Inside of the restaurant I have a long thin table set up, with four seats on each side. Each seat has a normal sized 4 oz chinese style tea cup, and a smaller 1 oz sipping cup. I set up a serving table near the long table for brewing the tea, and rinsing the cups. In my supplies, I had a pair of chopsticks, some tongs, one large glass tea pot, and one small glass tea pot, a large bowl for washing and preheating cups and pots, and a digital gram scale for measuring the tea.
One a counter near the table, I made a display of the dried teas I was going to use. Each tea had it's own covered porcelain bowl. I had pre-measured the amount of each tea, to suit the size of the pot I would brew it in, and put them in the bowl. Next to each bowl, I placed little cards with the name of each tea in Chinese Characters, PinYin romanization, and the English translation.
On the house radio, we were playing some light upbeat jazz.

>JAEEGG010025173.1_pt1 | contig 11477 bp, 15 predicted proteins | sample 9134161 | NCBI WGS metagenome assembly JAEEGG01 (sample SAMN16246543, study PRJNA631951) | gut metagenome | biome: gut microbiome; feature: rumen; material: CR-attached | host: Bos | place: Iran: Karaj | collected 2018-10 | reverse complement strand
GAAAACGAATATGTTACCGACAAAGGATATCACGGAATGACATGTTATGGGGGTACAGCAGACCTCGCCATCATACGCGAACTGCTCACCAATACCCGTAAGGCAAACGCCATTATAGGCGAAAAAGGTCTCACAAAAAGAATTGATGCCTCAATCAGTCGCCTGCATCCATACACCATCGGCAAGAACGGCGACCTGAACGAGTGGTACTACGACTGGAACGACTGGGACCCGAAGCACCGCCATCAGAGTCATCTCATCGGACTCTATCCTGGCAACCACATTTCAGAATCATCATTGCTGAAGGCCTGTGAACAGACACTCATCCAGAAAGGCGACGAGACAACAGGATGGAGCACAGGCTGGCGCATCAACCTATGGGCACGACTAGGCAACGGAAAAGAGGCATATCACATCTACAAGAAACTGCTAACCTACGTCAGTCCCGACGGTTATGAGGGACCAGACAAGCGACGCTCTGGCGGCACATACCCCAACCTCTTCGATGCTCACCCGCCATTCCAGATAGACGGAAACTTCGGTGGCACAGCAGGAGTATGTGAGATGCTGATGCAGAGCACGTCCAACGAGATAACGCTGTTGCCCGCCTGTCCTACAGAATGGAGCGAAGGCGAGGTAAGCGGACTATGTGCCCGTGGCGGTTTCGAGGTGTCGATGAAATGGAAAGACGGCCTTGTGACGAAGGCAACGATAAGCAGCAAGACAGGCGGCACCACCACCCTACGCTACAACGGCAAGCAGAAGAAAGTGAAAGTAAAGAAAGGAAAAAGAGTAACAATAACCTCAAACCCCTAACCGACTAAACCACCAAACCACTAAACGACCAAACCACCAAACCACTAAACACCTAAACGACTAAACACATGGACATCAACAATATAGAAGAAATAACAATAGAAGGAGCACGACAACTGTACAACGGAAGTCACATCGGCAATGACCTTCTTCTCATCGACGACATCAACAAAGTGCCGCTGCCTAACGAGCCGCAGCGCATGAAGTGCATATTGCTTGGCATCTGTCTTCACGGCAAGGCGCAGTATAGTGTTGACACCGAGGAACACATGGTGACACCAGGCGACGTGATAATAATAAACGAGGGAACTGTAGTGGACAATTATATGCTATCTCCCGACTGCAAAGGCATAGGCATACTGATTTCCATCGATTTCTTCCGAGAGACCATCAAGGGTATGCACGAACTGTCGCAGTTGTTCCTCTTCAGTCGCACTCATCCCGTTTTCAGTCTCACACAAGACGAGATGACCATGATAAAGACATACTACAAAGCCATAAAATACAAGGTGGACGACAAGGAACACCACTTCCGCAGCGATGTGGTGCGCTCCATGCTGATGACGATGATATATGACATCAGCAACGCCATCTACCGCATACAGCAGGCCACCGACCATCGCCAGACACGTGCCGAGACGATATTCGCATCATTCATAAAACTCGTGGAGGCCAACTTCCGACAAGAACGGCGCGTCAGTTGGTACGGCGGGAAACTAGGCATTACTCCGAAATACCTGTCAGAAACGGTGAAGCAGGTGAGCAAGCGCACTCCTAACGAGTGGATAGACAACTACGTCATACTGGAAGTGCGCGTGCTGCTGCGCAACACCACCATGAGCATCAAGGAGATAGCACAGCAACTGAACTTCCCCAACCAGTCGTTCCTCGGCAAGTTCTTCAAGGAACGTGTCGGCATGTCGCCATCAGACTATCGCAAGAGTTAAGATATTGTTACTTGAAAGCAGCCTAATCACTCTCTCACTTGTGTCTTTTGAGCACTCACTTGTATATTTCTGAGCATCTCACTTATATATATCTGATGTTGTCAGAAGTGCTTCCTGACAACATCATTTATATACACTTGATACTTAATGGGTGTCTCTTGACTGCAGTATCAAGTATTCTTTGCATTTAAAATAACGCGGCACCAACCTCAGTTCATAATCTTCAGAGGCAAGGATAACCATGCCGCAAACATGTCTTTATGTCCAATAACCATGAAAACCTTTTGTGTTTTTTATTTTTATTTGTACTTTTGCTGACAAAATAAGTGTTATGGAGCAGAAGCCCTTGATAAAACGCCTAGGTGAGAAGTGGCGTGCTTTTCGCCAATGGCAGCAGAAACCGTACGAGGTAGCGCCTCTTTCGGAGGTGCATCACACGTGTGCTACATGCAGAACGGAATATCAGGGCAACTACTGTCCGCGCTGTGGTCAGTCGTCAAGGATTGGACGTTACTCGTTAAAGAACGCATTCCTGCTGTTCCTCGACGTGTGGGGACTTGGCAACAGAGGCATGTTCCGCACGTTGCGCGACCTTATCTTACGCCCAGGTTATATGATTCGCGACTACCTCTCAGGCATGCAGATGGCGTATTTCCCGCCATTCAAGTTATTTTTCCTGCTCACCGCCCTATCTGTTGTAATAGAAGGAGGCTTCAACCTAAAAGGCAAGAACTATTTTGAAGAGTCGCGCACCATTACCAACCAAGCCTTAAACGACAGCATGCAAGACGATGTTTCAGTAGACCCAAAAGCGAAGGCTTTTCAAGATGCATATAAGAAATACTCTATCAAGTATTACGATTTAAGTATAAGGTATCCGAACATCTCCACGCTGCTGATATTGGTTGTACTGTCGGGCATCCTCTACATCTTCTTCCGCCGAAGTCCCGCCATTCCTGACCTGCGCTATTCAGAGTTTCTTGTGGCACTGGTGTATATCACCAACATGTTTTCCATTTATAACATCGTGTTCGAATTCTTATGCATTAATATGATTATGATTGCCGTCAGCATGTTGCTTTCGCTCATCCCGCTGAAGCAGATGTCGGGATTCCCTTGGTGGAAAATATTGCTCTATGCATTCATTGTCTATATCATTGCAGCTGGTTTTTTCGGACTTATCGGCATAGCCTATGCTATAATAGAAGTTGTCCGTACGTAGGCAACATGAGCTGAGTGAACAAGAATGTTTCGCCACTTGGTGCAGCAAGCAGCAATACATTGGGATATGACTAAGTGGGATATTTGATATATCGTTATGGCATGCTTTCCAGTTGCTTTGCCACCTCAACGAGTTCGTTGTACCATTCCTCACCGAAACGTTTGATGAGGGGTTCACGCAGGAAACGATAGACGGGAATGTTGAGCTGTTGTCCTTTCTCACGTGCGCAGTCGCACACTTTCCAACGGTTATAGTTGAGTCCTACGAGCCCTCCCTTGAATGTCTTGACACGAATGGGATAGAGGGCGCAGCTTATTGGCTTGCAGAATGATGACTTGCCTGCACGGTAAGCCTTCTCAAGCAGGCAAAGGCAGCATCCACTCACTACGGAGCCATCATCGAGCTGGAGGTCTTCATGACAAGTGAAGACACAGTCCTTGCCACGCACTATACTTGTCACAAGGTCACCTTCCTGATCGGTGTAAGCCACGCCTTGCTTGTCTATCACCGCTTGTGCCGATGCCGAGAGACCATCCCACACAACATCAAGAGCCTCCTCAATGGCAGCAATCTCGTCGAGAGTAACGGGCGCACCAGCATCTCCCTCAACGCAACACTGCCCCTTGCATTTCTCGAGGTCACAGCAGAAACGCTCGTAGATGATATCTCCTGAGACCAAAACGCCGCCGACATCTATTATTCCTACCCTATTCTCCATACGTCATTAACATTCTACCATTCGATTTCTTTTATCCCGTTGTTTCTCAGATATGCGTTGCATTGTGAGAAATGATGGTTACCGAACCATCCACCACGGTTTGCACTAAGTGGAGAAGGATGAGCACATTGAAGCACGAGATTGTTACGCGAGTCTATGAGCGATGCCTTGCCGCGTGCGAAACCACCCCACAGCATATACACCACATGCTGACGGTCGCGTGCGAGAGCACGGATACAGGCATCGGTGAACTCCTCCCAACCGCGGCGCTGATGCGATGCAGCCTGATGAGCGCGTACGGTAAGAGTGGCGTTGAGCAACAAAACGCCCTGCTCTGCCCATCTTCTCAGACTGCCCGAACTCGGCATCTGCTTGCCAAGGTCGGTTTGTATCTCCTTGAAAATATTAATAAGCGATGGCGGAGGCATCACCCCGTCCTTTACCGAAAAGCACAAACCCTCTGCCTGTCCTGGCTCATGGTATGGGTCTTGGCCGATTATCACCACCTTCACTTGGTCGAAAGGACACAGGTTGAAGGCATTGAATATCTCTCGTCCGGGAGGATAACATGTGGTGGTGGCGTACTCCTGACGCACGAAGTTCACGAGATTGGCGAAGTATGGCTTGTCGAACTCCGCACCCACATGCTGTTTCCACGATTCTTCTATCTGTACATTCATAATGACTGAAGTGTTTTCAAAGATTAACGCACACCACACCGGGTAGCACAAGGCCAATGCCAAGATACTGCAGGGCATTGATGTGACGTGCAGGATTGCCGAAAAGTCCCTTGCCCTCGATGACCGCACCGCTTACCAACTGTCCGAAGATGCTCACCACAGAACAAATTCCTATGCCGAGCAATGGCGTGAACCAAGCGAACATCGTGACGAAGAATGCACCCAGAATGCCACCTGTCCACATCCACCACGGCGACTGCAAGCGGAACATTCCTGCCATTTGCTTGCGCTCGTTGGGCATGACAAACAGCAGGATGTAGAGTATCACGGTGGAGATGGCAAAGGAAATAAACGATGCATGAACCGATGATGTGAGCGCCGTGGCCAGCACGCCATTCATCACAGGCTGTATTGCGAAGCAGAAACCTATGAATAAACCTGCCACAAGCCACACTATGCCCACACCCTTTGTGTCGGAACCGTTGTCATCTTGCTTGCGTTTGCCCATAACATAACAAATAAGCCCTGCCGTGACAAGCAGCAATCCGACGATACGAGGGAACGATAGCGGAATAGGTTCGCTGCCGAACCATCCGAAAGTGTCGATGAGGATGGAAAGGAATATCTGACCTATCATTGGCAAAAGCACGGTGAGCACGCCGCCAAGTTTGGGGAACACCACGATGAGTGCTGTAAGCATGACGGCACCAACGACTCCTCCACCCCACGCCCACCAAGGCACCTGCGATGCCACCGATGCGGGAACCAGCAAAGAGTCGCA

I had also prepared note sheets for each guest. On the note sheet, there was a list of all the teas we would sample, in the order they would be served, with enough space to write notes about them. I also had enough pens for each guest.
I asked them to think about the teas as they tasted them, and write down thier first impressions, and in general what they thought of the tea, be it bad or good, mundane or eloquent. I also asked them to comment on how the tea mixed with the flavours of the food. This served two purposes - First, it gave me valuable feedback about the teas, which ones were more popular, what kind of descriptions to use for them, and how the food mixed with them, for future reference. Secondly, it forced the guests to really think about the teas, and the experience of drinking them. By describing it and writing it on paper, it would help them to experience it more fully, and also to remember the unique taste of each tea later, as well as the entire evening's experience.
After all the guests arrived, we started the event.